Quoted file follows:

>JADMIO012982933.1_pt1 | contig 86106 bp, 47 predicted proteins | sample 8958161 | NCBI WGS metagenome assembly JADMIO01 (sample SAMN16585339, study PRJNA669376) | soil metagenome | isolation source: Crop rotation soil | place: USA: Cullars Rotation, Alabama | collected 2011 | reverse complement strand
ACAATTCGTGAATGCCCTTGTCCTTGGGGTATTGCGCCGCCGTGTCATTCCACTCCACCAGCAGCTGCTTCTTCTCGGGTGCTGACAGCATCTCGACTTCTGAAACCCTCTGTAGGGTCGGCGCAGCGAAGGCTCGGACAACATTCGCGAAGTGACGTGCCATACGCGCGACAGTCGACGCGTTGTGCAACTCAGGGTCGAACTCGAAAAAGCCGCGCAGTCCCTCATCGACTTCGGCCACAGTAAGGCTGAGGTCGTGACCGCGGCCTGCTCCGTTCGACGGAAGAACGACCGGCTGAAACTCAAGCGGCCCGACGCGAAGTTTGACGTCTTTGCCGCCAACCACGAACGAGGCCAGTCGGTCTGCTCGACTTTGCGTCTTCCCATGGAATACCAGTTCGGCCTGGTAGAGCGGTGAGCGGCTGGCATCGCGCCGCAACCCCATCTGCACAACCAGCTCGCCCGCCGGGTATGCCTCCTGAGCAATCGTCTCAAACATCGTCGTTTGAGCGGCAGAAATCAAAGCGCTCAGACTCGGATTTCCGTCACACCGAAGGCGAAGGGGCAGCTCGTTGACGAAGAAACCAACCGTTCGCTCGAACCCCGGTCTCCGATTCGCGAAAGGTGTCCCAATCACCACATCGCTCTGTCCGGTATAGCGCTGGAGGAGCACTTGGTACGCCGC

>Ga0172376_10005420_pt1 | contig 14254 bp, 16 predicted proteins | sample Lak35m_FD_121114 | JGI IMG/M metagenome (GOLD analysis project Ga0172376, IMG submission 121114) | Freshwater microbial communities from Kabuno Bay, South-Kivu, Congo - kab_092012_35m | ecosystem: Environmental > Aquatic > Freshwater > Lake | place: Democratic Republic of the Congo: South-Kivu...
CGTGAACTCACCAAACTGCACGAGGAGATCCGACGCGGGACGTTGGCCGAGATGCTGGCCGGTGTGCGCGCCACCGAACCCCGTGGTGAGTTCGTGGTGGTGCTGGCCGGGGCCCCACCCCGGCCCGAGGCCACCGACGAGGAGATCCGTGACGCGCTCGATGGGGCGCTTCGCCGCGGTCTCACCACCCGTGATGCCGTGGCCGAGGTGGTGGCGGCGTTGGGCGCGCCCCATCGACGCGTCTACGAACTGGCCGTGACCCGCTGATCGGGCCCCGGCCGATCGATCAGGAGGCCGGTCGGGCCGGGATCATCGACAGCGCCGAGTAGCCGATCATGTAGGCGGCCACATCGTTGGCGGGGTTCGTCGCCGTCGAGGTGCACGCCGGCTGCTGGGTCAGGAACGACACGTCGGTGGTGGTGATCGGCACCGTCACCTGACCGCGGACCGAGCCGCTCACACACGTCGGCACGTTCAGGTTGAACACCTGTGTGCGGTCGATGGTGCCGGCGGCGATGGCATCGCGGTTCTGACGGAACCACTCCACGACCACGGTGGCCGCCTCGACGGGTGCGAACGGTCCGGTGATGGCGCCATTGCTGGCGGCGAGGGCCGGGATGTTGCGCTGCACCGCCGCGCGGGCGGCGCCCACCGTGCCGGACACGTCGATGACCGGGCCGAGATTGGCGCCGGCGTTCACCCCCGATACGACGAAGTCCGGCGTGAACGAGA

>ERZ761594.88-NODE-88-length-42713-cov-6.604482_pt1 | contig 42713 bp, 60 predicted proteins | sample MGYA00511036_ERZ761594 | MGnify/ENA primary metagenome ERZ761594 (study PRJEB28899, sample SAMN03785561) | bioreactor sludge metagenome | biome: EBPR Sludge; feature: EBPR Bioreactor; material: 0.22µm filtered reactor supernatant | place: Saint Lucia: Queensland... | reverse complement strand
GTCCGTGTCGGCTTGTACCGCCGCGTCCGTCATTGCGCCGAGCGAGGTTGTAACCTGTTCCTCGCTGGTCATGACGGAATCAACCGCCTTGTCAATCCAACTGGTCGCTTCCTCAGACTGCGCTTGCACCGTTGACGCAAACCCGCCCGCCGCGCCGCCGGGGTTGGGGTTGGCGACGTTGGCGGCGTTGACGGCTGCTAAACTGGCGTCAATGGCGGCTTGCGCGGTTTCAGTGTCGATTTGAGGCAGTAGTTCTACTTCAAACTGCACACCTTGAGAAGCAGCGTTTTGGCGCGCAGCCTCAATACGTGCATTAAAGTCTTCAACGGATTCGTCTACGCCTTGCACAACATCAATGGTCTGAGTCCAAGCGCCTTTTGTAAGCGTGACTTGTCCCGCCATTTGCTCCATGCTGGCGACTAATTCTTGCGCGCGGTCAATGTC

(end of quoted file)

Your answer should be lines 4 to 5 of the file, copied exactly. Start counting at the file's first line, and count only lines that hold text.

CGTGAACTCACCAAACTGCACGAGGAGATCCGACGCGGGACGTTGGCCGAGATGCTGGCCGGTGTGCGCGCCACCGAACCCCGTGGTGAGTTCGTGGTGGTGCTGGCCGGGGCCCCACCCCGGCCCGAGGCCACCGACGAGGAGATCCGTGACGCGCTCGATGGGGCGCTTCGCCGCGGTCTCACCACCCGTGATGCCGTGGCCGAGGTGGTGGCGGCGTTGGGCGCGCCCCATCGACGCGTCTACGAACTGGCCGTGACCCGCTGATCGGGCCCCGGCCGATCGATCAGGAGGCCGGTCGGGCCGGGATCATCGACAGCGCCGAGTAGCCGATCATGTAGGCGGCCACATCGTTGGCGGGGTTCGTCGCCGTCGAGGTGCACGCCGGCTGCTGGGTCAGGAACGACACGTCGGTGGTGGTGATCGGCACCGTCACCTGACCGCGGACCGAGCCGCTCACACACGTCGGCACGTTCAGGTTGAACACCTGTGTGCGGTCGATGGTGCCGGCGGCGATGGCATCGCGGTTCTGACGGAACCACTCCACGACCACGGTGGCCGCCTCGACGGGTGCGAACGGTCCGGTGATGGCGCCATTGCTGGCGGCGAGGGCCGGGATGTTGCGCTGCACCGCCGCGCGGGCGGCGCCCACCGTGCCGGACACGTCGATGACCGGGCCGAGATTGGCGCCGGCGTTCACCCCCGATACGACGAAGTCCGGCGTGAACGAGA

>ERZ761594.88-NODE-88-length-42713-cov-6.604482_pt1 | contig 42713 bp, 60 predicted proteins | sample MGYA00511036_ERZ761594 | MGnify/ENA primary metagenome ERZ761594 (study PRJEB28899, sample SAMN03785561) | bioreactor sludge metagenome | biome: EBPR Sludge; feature: EBPR Bioreactor; material: 0.22µm filtered reactor supernatant | place: Saint Lucia: Queensland... | reverse complement strand